Smell of Rain by Ray Collins

Scattered stains decorated dry grass that bordered the path leading down from a bungalow.

An elderly man sat rocking on the front porch, studying somber clouds across the valley. A tic under his right eye kept time with the motion of the chair. Tufts of white hair stuck out around a battered Tennessee Smokies baseball cap. Faded bib overalls stopped an inch above the tops of work shoes.

“Gonna rain 'fore nightfall - I can smell it," he muttered to the hound napping on the floor. He readjusted the tobacco cud in his left cheek with his tongue, leaned forward and let loose a chocolate-colored stream that just cleared the porch railing.

He rocked back, looked down at the dog, rubbed its head. “Tell you what, Chaser, I’m in the record book and that means I’m still alive. Yessir, batting champion, Southern League, 1974: Hank Jenkins - .369. And that’s who I’ll be until some college kid outdoes me. Some kid who’s squeezin' zits in a bathroom mirror today."

Two small planes droned overhead and banked toward the Mississippi River.

Henry glanced at the crumpled paper on the table beside an open packet of Brown Mule Chewing Tobacco. He rubbed his jaw, frowned, tipped forward and squirted another defiant rivulet over the rail. “By gawd, I’m here 'til something moves me out."

Chaser looked up, yawned, then put his head down on his front paws.

Henry launched a weary sigh. "Wonder what will catch up with me first; that kid or cancer?"


Summer evening on the porch
Konstantin Korovin

Wheelchair Waits by Bill West

Spokes flash orange under street lights. Tires rumble across pavement cracks. Andrew bats his wheelchair wheels. The tires suck a dry track, picking up chip wrappers and leaves to scatter them in his wake. He doesn’t care that the dogs bark and snap or that children jeer as he passes. He’s headed for the fair.

Music thumps in his chest; red, yellow and blue lights chase across his upturned face. He peers at waltzers, carousels and bumper cars. He licks his lips at the smell of hot-dogs and the sight of pink candy-floss on sticks.

He weaves amongst the crowd, his eyes fixed on the Ferris wheel with its red and yellow spokes reared up on a giant A and decked out with lights. Gondolas grunt as they are hoisted into the crisp, cold sky.

The man with slicked back hair and tattooed arms takes his money and lifts him into the gondola.

And then he rises. Each gondola fills with giggling girls and joking boys. The wheel moves again inching him into the sky.

He’s at the top. From here he can see the town, beyond the docks, across the river’s estuary. Below his empty wheelchair waits.

Stars rain pin-prick light on his face. The man in the moon swims out from a cloud and winks. That solitary cloud, green and ragged like floating seaweed, sweeps inland, bringing the tang of ocean- spray. Closer, it looks like a fishing boat with nets spilling fish and mermaids singing in its wake.
And on the boat will be Andrew's daddy coming home from the sea.

And tonight there will be boiled sweets and angel rides, fish and chips and games by the hearth. Mum will lock the door in the faces of 'uncles’ smelling of beer and Andrew will laugh as he rides on daddy’s shoulders again, arms out-flung, spinning round and round, higher than everyone.


Carousel by Vilmos Aba-Novak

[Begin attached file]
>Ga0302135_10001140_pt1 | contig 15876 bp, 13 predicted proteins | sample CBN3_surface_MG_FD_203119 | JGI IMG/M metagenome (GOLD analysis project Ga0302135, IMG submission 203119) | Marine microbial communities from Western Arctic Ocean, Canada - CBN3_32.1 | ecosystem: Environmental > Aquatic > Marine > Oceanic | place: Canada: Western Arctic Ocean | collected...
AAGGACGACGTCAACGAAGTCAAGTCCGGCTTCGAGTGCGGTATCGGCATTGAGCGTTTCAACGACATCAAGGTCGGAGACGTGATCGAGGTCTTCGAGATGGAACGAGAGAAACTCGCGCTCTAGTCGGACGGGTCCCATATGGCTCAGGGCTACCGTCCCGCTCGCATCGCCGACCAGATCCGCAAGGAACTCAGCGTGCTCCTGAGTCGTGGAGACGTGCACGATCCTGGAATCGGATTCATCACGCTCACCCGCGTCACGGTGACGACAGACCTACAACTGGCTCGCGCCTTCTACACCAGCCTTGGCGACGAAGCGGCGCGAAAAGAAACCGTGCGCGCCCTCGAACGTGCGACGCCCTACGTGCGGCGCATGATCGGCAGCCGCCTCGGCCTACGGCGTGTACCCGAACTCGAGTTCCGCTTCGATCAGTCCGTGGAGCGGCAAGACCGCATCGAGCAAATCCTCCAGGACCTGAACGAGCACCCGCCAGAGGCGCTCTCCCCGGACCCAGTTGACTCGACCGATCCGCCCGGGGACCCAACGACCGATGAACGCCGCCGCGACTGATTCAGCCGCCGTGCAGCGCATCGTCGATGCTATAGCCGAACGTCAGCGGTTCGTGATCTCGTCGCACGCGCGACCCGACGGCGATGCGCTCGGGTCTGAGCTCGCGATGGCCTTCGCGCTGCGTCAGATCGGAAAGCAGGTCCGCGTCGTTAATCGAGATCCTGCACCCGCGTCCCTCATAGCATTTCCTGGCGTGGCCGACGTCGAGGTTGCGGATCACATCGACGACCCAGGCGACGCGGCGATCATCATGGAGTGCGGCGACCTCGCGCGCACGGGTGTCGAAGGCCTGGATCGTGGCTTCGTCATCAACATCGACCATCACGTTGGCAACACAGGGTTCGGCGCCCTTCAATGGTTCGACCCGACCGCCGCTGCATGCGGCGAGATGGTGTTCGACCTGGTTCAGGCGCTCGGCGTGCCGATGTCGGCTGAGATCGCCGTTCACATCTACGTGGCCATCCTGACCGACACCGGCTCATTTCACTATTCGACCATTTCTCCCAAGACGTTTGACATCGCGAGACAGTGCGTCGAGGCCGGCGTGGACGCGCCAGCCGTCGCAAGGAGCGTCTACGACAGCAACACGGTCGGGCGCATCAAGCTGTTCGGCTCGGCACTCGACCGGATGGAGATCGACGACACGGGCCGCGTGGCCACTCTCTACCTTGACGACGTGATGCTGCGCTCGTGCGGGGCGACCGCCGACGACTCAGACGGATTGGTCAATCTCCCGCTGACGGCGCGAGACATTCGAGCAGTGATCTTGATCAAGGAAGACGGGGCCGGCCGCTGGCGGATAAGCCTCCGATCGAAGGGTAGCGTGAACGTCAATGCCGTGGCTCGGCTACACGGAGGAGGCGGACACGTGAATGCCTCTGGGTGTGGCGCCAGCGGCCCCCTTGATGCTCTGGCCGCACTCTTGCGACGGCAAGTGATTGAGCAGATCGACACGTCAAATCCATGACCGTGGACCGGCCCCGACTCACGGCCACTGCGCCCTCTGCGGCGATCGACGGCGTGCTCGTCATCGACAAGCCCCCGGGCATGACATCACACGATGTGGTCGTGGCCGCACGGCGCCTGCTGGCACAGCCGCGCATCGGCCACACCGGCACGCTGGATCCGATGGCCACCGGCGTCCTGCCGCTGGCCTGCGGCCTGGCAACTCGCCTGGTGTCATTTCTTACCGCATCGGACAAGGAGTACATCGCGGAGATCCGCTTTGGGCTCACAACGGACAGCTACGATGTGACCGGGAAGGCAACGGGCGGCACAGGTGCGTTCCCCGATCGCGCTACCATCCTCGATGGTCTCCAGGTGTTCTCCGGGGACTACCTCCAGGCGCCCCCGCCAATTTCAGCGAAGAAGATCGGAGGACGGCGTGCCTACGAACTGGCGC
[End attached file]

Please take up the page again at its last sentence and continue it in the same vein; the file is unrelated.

Diet-Tribe by Lauran Strait

"You aren't really going to wear that, are you?" Annabelle, my sixteen-year-old, feigned a retch.

“Stop being so theatrical," I said, admiring the orange sweater adorned with a forest of red-leaved trees. “Be happy I'm not wearing the one with the battery-operated appliqué." I smoothed a row of knitted trees across my stomach. “Maybe I should switch to the one with the grumpy gremlins, purple pumpkins, and scowling skulls? What do you think?"

“I think I'm gonna spew." Nose and eyes squeezed into a sneer, Annabelle flounced on my bed.

“No spewing in here. Hurl in your own room if you must."

Annabelle smirked. “It's not funny. What if one of my friends sees you wearing that hideous thing? Trust me, Mom. It's not a pretty picture. You look like a ginormous pumpkin on a stick."

“Well, of course I do. So what? By wearing a tacky garment like this, I'm telling the world that I love Halloween so much I don't mind looking like I've spent the year consuming nothing but pecan pies and pumpkin lattes laced with rum."

“Since when have you loved Autumn that much?

“Since never. But that’s beside the point. I just want to look like I do."

“That doesn’t make sense."

“Sure it does. Imagine how surprised my friends will be come January when I've shed these fall sweaters and the December holiday sweaters and no longer resemble a Christmas dumpling. They'll wonder how I managed to lose all the weight over the holidays. I'll be the envy of them all."

“Yeah, riiiiiight." Annabelle rolled her eyes.

“I am right. And you too can be the envy of your friends, regaling them with your own dieting prowess in January, if you wear nothing but stuff like this for the next ninety days."

“You're wacko. You know that, right?"

“I prefer crazy smart, thank you very much."

Annabelle sighed. “So about your ornamental ugly-sweaters. . . do you really think I should wear them?"

“Sure." Static electricity crackled as I pulled the woolen forest over my head and tossed it her way. “A word of advice, though, don’t look in a mirror while you’re wearing any of these fashion nightmares. Might make you spew. Talk about embarrassing."

Can't anyone untie us? by Francisco Goya

Cut Loose by Digby Beaumont

It’s impossible for my dad to move: overnight he’s turned into a kite.
He lies motionless on his bed, a checkerboard of garish red and yellow panels, such a contrast to the sober greys of his old three-piece business suits.
“First Mum, now this," I say. “What were you thinking?"
“Check me out," he says. “High-performance ripstop nylon sail, graphite spars and an eight-foot wingspan fully extended."
“So what was wrong with your old life?" I ask.
“What, reaching for a hand that’s no longer there? Sitting hollow-eyed in front of the TV night after night? Lying awake alone?"
“You didn't consider my feelings?" I say. “You're the only family I have left."
“Listen," he says. “I'm counting on you."